Fine-tuning LLMs with LoRA

 · 7 mins read


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Fine-tuning LLMs with LoRA: A Gentle Introduction

:memo: Please Note
    This is a guest post from Beam Cloud, an on demand platform designed to train and deploy AI and LLM applications securely on serverless GPUs.

Four million dollars. That’s how much it cost to train GPT-3. Luckily, a new training technique called LoRA makes it possible to train LLMs for a very small fraction of the cost.

In this article, we’re going to experiment with LoRA and fine-tune Llama Alpaca using commercial hardware.

What is the difference between the LLaMA LLM and Alpaca?

First, we’ll quickly review some LLM genealogy. Llama is a large language model released by Meta. It’s Meta’s response to OpenAI’s GPT4, and is widely-considered to outperform GPT3.5.

Following the success of Llama, a research lab at Stanford released a new model called Alpaca, which was fine-tuned from the initial Llama model.

Alpaca is cheap to train, and performs on-par with OpenAI’s text-davinci-003. The initial Alpaca model was trained on 8 80GB A100s, and took 3 hours.

How was the LLaMA Alpaca LLM fine-tuned?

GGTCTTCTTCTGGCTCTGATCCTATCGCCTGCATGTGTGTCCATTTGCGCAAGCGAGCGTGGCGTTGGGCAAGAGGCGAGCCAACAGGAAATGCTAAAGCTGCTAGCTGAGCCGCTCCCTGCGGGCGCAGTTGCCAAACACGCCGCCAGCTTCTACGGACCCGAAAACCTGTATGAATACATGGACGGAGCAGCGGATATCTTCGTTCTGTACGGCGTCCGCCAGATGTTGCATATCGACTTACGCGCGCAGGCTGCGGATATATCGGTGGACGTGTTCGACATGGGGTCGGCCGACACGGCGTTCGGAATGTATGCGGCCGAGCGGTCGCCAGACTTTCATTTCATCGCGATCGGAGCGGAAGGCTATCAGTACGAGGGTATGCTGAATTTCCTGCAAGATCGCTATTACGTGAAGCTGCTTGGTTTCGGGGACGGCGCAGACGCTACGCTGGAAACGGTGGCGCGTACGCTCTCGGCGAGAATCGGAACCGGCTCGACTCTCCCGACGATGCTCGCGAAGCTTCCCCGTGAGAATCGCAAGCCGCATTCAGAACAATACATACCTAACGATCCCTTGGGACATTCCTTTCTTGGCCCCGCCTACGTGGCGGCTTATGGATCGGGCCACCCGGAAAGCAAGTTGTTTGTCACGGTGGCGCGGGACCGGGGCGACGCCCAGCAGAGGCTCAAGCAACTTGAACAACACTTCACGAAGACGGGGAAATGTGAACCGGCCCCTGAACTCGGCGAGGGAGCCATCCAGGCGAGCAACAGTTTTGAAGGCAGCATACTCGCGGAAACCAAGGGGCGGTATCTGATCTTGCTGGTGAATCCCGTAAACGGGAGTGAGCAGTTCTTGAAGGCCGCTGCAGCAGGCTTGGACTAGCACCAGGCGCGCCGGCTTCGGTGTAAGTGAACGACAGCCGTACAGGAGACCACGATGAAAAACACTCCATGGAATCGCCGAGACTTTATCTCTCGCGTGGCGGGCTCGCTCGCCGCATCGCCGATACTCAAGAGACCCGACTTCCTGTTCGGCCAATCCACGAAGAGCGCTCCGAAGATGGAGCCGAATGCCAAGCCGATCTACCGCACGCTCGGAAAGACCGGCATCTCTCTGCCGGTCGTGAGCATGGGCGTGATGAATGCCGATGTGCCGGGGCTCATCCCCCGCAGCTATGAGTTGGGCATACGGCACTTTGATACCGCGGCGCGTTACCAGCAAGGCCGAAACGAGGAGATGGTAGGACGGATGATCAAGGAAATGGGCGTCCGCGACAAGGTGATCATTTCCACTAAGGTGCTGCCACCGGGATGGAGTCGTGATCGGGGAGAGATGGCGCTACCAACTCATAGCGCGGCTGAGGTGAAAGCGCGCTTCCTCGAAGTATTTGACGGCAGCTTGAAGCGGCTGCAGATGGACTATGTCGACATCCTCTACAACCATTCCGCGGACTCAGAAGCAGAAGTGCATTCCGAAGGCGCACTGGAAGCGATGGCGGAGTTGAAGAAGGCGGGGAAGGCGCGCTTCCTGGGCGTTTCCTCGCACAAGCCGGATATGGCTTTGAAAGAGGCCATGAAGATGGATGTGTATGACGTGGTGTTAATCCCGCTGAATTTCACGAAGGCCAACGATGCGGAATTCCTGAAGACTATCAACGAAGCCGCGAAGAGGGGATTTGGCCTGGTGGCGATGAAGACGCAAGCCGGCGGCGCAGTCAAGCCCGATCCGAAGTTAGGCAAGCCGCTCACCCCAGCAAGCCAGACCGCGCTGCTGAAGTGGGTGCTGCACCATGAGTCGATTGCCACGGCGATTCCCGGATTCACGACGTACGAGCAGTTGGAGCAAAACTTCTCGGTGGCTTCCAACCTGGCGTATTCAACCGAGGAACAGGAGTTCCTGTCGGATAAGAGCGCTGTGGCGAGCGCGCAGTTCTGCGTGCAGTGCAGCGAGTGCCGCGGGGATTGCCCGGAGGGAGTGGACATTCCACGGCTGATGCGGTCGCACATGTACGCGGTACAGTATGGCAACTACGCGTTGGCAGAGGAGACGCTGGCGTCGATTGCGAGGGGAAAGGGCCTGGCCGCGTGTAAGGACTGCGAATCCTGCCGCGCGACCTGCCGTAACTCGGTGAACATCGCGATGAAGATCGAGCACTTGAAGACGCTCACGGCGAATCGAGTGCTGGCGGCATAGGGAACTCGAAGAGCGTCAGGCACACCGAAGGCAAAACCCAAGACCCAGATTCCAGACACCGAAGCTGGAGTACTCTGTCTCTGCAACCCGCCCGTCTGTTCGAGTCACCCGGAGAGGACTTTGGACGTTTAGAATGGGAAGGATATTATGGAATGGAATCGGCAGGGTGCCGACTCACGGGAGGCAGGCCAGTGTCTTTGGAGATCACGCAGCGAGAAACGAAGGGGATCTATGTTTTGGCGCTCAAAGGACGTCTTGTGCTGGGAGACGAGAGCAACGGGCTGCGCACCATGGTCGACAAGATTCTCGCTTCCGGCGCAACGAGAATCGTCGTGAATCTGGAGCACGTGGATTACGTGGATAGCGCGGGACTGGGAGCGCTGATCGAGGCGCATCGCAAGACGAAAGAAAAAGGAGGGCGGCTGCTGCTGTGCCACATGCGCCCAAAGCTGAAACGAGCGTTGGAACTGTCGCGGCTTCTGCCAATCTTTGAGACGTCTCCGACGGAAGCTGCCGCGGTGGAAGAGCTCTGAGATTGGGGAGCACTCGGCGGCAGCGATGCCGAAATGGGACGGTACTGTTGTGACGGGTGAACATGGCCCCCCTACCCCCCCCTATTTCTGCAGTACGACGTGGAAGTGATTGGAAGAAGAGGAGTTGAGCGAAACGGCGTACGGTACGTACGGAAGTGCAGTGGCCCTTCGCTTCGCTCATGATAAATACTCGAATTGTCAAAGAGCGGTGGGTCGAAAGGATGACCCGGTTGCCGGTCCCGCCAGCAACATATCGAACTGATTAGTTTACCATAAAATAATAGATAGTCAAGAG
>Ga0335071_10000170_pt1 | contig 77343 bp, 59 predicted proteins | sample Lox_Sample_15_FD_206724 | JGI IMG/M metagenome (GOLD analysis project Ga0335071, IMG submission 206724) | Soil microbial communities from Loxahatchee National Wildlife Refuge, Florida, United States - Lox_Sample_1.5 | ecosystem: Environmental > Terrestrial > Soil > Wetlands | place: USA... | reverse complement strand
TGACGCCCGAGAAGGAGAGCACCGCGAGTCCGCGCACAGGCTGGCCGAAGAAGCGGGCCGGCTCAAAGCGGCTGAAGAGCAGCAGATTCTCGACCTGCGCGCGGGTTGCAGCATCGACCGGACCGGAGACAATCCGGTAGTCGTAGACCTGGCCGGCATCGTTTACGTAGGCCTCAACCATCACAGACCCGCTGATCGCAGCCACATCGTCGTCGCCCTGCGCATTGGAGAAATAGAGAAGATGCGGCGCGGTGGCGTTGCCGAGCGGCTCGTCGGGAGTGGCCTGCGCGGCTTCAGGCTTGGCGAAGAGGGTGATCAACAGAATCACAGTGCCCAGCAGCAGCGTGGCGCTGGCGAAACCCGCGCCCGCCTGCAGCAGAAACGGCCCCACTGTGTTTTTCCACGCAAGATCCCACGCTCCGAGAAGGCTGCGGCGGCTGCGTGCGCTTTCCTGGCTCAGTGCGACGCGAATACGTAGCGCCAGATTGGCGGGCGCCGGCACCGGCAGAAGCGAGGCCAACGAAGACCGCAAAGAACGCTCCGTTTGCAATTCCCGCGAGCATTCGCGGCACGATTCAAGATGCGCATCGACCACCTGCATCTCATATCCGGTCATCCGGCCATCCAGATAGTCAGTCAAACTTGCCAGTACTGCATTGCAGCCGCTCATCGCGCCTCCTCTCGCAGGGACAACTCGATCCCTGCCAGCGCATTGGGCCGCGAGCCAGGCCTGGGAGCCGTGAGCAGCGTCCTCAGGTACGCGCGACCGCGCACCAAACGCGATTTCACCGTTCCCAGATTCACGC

Fine-tuning involves taking an existing pre-trained model and training a small subset of parameters on new data. In order to fine-tune Llama, the Stanford Researchers used Open AI’s text-davinci-003 to generate 52K instructions. The instructions were passed into the model using Huggingface training library.

Models with billions of parameters are extremely expensive to fine-tune. Earlier this year, Microsoft introduced a new technique called LoRA, or Low-Rank Adaptation.

LoRA uses 10,000 fewer training parameters than GPT-3 and 3x less GPU memory, yet performs equal or better than GPT-3. Importantly, LoRA models introduce no additional latency per request, making it a contender for production-grade use-cases.

LoRA can be used on pre-trained models, by freezing the weights of the model and adding specific training layers to each transformer block in the model.

After the model is fine-tuned on the new dataset, the product of the matrices between the new model and the original model are combined, which allows the fine-tuned model to remain the same size as the original.

How to setup a training script to fine-tune LLaMA Alpaca

In this article, I’ll be using the following resources:

We’re going to train an instruction-following LLM on 52k rows of data generated by GPT-4.

I’m using the Instruction Tuning with GPT-4 dataset, which is hosted on Huggingface.

High-level Goal

  1. Implement the code in Llama LoRA repo in a script we can run locally
  2. Pass in the fine-tuning dataset to the model
  3. Setup a cloud GPU to run the fine-tuning process
  4. (Optional) Deploy an inference API to make predictions with the fine-tuned model

Training Script

The first thing we’ll do is setup the compute environment to run Llama 2.

We’ll run the training process on cloud GPUs from The training script is run on a 24Gi A10G GPU:

:memo: Please Note
    For the sake of clarity, the full training code from this example has been abbreviated.
from math import ceil